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Chapter: Pharmacognosy and Phytochemistry : Drugs Containing Volatile Oils

Clove consists of the dried flower buds of Eugenia caryophyllus Thumb., belonging to family Myrtaceae.






Clove buds, Clove flowers.


Biological Source


Clove consists of the dried flower buds of Eugenia caryophyllus Thumb., belonging to family Myrtaceae.


Geographical Source


Clove tree is a native of Indonesia. It is cultivated mainly in Islands of Zanzibar, Pemba, Brazil, Amboiana, and Sumatra. It is also found in Madagascar, Penang, Mauritius, West Indies, India, and Ceylon.


Cultivation and Collection


Clove tree is evergreen and 10 to 20 m in height. The plant requires moist, warm and equable climate with well-distributed rainfall. It is propagated by means of seeds. The seeds are sown in well-drained suitable soil at a distance of about 25 cm. The plants should be protected against pests and plant diseases. Initially it has to be protected from sunlight by growing inside a green house or by con-structing frames about 1 m high and covering them with banana leaves. As the banana leaves decay gradually more and more sunlight falls on the young seedlings and the seeds are able to bear full sunlight when they are about 9 months old. The seedlings when become 1 m high, they are transplanted into open spaces at a distance of 6 m just before the rainy season. The young clove trees are protected from sun even for a longer period by planting banana trees in between. The drug can be collected every year starting from 6 years old till they are 70 years old.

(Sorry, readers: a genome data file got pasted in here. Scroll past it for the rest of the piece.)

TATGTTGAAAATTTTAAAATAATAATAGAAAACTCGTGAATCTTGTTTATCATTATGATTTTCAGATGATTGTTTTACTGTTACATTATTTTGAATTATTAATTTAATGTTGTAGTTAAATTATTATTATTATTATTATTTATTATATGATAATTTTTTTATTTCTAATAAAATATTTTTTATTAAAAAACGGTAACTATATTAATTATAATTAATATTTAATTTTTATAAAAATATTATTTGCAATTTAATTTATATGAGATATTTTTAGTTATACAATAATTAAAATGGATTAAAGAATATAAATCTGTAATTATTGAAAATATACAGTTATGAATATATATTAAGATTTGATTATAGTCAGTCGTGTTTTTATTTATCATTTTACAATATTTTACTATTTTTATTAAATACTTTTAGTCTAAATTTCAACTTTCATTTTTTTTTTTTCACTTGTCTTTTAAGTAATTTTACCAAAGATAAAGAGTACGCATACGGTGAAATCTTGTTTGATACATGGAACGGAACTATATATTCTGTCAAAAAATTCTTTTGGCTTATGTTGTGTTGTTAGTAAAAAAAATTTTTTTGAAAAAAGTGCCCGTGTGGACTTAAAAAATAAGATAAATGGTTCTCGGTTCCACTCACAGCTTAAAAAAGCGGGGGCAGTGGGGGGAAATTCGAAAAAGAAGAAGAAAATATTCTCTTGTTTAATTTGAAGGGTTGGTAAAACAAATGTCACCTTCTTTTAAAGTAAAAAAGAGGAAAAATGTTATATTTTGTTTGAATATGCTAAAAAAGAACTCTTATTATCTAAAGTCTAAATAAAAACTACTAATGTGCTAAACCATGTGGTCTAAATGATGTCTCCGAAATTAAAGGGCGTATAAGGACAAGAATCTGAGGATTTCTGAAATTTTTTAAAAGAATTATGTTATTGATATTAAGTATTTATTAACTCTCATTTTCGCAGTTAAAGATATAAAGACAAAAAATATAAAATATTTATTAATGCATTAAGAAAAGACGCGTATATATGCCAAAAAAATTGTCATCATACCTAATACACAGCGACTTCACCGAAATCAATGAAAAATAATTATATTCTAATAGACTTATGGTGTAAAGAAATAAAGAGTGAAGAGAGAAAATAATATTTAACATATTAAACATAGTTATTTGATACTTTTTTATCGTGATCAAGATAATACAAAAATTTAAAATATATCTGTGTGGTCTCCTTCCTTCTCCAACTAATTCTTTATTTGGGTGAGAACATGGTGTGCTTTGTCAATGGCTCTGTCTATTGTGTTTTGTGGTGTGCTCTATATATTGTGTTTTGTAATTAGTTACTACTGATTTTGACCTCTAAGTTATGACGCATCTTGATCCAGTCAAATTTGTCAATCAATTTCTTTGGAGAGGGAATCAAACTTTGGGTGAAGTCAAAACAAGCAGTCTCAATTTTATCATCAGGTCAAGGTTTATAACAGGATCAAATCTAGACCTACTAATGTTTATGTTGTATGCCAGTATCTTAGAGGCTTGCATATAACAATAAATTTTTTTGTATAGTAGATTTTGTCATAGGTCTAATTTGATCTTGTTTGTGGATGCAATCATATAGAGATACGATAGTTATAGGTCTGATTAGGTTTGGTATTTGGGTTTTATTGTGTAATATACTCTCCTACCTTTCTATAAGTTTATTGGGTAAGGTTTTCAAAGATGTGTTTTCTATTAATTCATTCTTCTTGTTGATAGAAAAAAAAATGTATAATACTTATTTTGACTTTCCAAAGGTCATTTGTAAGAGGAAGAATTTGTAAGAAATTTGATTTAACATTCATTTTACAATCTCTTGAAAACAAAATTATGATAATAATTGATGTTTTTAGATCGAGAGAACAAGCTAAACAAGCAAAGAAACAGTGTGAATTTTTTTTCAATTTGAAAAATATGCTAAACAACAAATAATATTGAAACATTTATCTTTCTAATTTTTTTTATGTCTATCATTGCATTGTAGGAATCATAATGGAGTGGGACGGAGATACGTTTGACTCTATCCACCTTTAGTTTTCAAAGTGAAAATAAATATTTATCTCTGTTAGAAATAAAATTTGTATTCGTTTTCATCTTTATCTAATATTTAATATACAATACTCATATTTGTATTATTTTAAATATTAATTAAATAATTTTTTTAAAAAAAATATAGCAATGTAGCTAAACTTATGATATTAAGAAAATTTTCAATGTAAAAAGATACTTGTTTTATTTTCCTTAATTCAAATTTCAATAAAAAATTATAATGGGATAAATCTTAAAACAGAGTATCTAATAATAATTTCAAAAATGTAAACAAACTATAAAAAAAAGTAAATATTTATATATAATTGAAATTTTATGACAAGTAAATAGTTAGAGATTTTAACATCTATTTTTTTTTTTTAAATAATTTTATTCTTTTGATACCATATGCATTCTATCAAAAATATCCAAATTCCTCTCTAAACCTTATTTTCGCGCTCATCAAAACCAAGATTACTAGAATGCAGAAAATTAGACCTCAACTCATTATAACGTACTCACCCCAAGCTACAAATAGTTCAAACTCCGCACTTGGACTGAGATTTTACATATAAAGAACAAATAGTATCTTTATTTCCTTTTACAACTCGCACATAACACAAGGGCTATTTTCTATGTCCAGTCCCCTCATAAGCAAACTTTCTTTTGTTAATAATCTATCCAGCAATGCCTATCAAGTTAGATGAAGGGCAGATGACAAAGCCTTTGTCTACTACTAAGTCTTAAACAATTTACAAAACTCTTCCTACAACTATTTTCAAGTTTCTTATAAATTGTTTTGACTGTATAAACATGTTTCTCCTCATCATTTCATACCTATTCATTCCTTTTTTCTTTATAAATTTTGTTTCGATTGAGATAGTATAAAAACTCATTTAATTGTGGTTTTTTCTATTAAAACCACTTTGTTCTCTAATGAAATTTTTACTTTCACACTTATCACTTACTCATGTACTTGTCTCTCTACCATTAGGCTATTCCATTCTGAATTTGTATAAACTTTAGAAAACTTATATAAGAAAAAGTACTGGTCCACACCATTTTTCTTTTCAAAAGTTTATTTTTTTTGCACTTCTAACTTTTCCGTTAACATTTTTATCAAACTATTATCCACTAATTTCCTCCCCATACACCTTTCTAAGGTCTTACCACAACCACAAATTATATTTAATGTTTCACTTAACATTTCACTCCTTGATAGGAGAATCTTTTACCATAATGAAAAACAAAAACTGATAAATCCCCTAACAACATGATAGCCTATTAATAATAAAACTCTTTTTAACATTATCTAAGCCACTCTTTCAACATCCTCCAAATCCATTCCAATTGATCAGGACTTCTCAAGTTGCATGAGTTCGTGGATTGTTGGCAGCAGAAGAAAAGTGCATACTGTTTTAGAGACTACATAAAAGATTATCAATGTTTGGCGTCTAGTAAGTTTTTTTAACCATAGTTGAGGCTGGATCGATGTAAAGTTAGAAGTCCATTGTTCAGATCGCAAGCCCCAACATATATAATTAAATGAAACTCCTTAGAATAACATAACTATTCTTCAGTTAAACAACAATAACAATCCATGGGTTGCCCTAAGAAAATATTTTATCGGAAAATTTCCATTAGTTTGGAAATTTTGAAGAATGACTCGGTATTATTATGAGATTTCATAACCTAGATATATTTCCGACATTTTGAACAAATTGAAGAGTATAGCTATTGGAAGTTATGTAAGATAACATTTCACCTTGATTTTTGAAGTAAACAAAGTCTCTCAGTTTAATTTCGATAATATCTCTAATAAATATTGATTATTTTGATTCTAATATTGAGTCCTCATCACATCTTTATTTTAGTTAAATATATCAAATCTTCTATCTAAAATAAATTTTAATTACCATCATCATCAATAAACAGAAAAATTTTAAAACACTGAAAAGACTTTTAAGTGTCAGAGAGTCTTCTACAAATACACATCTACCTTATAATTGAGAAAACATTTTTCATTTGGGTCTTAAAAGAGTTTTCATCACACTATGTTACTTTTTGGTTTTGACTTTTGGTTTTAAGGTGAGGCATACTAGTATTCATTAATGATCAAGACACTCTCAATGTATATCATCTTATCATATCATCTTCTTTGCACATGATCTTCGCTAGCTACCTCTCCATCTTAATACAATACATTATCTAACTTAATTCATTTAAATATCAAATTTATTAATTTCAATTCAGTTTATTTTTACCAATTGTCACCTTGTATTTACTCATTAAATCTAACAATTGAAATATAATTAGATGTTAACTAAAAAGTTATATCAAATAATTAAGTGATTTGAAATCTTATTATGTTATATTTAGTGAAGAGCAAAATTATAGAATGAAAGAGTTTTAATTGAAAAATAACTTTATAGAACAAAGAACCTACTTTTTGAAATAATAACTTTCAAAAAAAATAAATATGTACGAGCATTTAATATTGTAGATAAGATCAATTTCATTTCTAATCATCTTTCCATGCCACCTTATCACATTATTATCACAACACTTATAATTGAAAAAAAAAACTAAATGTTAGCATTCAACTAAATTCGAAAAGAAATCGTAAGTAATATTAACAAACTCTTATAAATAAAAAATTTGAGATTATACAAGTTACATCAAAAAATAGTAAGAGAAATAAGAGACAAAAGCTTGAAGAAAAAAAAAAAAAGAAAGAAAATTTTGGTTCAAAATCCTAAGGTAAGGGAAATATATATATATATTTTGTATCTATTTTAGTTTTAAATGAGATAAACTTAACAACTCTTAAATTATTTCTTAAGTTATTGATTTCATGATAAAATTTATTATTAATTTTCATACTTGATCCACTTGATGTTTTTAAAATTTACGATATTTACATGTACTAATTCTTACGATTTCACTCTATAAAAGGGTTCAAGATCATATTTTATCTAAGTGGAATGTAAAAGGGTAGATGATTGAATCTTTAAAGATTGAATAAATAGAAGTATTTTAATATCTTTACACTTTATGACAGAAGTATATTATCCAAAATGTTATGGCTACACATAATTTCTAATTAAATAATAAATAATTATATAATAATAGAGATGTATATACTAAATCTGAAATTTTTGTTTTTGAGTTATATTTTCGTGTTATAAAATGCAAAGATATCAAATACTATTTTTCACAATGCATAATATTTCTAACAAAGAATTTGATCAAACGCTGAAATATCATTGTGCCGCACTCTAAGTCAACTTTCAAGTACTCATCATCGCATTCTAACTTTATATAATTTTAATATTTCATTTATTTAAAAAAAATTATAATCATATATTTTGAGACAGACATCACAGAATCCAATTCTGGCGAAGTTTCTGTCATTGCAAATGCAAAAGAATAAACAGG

Clove buds change the colour as they mature. At the start of the rainy season long greenish buds appear which change to a lovely rosy peach colour and as the corolla fades the calyx turns yellow and then red. The buds are collected during dry weather in the month of August to December. The collection is done either by climbing on the tree or by using some ladders or with the help of mobile platforms. In some places the trees are even beaten using bamboo sticks for the collection of the bud. The drugs which are collected are then separated from the stalks and then placed on coconut mats for drying under sun. The buds loose about 70% of its weight, whereas drying and change their colour to dark reddish-brown. The dried clove is graded and packed.